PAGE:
New Report Assesses Paper Industry’s Progress Toward Improving Forest Stewardship in Southern United States
The paper industry has an important role to play in the conservation and stewardship of the world's forests. Dogwood Alliance, a conservation organization working to protect the forests of the Southern U.S. from destructive logging practices, recently released a report assessing the forest management practices of top five paper producers in the U.S. South, which together account for over 50 percent of the U.S. paper manufacturing capacity. The report documents that International Paper, Domtar and Georgia-Pacific are leading the industry toward improved forestry practices, while other major players are continuing to lag behind.
Southern forests provide critical services such as water protection, wildlife habitat and carbon storage that can be significantly impaired by industrial logging. Over the past decade, in response to public concerns about the impacts of industrial logging on the forests of the U.S. South, large buyers of paper in the U.S. have adopted new forest protection policies, setting higher standards for forest conservation for their suppliers. These new policies have been a major catalyst behind new forest conservation initiatives by the region's major paper producers.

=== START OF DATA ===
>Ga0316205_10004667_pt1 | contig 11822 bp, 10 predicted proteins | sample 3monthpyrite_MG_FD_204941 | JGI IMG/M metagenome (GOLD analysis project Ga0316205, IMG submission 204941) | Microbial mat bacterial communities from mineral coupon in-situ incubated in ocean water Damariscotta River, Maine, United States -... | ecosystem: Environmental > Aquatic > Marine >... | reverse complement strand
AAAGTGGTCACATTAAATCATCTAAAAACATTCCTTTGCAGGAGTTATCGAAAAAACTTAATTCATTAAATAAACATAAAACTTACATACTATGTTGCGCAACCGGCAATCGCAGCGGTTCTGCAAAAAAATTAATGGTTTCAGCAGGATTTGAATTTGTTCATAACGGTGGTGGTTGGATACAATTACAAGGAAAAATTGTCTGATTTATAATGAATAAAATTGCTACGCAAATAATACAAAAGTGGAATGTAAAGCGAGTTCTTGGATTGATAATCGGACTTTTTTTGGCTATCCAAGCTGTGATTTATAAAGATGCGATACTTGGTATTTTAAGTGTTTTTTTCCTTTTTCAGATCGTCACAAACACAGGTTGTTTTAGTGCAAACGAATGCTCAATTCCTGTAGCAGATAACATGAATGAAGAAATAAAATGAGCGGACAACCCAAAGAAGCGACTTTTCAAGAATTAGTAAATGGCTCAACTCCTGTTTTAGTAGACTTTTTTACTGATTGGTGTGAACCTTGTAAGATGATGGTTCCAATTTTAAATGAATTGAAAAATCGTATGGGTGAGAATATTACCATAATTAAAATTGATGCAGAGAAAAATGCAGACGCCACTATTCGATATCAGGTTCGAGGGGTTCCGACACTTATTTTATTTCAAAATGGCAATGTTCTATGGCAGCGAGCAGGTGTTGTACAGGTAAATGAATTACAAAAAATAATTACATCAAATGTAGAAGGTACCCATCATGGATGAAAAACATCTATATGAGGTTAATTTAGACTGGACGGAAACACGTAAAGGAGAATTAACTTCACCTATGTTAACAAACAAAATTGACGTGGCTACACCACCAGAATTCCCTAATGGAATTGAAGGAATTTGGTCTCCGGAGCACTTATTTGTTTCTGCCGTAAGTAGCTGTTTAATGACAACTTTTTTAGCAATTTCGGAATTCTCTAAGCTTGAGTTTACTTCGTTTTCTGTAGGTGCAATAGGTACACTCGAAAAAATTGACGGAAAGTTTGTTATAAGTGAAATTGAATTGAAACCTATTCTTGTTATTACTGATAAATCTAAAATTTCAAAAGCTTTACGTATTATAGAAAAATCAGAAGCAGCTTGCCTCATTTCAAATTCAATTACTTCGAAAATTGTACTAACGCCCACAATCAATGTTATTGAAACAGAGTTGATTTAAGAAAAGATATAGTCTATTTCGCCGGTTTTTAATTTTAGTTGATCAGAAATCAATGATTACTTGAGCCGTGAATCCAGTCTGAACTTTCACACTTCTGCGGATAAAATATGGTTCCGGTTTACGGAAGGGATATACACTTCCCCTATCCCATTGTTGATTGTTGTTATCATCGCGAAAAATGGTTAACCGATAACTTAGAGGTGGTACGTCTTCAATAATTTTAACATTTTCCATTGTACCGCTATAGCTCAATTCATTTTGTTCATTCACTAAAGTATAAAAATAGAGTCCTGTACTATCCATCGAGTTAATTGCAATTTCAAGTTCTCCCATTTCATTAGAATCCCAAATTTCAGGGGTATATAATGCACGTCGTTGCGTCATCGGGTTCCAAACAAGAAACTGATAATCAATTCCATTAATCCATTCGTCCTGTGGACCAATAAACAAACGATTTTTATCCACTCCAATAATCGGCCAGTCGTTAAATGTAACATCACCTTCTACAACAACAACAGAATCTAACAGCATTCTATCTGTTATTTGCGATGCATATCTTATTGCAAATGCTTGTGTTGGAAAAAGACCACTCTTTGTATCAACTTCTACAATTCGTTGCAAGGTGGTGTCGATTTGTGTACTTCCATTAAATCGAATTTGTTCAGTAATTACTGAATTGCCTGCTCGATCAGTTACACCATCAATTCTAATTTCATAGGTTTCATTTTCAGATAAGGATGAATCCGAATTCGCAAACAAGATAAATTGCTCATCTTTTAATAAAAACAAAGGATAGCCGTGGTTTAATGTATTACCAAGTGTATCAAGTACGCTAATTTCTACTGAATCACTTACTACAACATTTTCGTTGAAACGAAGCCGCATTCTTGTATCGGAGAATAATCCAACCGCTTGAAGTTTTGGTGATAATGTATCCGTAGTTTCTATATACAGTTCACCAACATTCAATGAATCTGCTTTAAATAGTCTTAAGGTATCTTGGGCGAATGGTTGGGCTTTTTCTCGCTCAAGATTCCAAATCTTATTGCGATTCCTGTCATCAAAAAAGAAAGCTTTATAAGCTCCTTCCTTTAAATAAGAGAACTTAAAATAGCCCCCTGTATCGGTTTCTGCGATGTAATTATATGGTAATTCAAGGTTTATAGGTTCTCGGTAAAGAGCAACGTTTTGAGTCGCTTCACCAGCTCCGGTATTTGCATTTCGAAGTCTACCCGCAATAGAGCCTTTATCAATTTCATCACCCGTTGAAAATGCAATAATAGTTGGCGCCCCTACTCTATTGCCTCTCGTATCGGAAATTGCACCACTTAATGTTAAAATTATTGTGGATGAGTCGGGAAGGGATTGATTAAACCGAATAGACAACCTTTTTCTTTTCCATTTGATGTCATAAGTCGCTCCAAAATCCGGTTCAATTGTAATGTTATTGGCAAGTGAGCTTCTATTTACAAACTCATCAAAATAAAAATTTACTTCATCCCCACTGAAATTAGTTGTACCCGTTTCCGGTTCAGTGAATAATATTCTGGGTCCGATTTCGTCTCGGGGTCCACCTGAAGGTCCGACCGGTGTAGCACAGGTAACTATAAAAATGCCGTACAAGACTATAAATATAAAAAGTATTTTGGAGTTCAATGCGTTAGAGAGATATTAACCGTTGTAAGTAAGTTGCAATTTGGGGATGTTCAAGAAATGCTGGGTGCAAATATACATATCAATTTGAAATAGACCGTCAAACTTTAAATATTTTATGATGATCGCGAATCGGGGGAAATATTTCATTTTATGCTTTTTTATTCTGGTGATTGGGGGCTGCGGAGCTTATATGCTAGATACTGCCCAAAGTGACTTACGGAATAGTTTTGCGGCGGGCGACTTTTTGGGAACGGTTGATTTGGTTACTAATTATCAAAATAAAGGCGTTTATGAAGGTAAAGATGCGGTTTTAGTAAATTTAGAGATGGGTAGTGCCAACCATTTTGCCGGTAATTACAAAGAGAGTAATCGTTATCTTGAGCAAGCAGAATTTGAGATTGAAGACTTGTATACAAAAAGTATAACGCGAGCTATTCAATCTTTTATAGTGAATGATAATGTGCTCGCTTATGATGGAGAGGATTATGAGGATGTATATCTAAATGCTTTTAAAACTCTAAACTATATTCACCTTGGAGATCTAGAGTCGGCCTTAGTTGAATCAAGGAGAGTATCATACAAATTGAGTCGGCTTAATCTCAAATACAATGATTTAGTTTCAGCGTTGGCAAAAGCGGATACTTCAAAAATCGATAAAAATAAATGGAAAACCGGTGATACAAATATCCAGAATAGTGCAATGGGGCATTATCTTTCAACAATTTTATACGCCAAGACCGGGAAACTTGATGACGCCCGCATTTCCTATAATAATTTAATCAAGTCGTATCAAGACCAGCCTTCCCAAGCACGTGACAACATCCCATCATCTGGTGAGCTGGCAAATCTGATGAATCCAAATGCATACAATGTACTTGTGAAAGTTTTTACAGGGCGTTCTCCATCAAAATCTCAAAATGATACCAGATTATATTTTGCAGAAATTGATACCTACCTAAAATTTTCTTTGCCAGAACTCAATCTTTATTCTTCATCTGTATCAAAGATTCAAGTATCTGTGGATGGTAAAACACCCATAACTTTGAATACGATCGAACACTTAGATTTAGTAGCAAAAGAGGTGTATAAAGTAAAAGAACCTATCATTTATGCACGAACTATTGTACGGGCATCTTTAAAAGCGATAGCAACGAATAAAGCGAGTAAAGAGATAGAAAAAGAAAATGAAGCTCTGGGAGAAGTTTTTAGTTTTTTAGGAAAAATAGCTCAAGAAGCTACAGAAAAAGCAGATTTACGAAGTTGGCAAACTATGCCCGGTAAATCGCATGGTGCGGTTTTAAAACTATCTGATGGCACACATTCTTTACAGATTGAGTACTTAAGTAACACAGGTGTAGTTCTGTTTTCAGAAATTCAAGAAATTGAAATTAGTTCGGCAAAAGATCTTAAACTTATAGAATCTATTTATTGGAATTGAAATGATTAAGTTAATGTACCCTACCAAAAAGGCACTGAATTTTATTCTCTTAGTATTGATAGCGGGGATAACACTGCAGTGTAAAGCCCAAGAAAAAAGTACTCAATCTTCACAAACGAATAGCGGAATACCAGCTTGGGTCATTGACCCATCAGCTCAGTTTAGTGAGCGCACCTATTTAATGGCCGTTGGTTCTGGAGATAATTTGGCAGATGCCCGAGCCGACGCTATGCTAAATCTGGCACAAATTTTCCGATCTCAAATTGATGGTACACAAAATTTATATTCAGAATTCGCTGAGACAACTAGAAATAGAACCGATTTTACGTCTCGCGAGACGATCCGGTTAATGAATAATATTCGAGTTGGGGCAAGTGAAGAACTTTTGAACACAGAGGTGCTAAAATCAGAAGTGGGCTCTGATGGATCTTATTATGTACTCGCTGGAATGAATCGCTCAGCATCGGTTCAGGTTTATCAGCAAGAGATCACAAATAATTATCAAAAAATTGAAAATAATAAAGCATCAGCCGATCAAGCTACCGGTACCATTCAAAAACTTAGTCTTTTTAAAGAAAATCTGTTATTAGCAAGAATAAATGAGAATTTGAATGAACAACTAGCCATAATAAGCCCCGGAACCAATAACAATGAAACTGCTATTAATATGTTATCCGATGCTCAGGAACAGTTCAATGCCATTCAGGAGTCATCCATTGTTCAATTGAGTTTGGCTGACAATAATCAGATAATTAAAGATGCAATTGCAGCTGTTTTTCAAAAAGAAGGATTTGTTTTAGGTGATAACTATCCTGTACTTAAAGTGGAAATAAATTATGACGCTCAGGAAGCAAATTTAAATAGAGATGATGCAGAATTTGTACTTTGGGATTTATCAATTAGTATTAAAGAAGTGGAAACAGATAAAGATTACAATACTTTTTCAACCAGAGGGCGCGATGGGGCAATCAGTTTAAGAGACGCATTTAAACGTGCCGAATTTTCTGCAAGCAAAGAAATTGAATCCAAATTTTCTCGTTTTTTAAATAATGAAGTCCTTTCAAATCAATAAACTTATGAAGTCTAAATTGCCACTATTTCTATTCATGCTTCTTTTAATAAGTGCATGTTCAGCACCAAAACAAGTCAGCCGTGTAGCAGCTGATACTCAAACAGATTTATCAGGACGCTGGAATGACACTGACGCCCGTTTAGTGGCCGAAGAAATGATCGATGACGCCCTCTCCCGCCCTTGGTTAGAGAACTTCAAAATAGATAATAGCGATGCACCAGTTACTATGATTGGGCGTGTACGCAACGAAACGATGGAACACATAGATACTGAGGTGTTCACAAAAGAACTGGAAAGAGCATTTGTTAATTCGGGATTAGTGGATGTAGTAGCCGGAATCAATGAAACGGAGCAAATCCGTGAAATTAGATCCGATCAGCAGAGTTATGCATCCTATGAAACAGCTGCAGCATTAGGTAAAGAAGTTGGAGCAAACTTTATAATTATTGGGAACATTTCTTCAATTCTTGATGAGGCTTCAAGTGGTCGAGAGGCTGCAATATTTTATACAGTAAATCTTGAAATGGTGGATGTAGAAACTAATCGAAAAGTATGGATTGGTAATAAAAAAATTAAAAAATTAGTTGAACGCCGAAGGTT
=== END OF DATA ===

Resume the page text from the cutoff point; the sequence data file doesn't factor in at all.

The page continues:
"Our goal with this report is to provide corporate and other consumers of paper with an independent and transparent assessment of the paper industry's progress toward best forestry practices so they can make good choices about their paper purchases," said Andrew Goldberg, director of Corporate Engagement at Dogwood Alliance. "What we found is that while three companies are making steady progress, other major paper producers have yet to truly step up. Not surprisingly, we also found that there is still room for continued improvement across the board."
The report released by Dogwood Alliance entitled, "Green Grades: Paper Industry Progress Report" is the first of its kind to assess the practices of the top five largest paper producers in the U.S. South against a rigorous set of forest conservation categories. The report details progress in the following five categories: endangered forest protection, stewardship and conservation funding, forest management certification, maintenance of natural forests, and forest carbon management.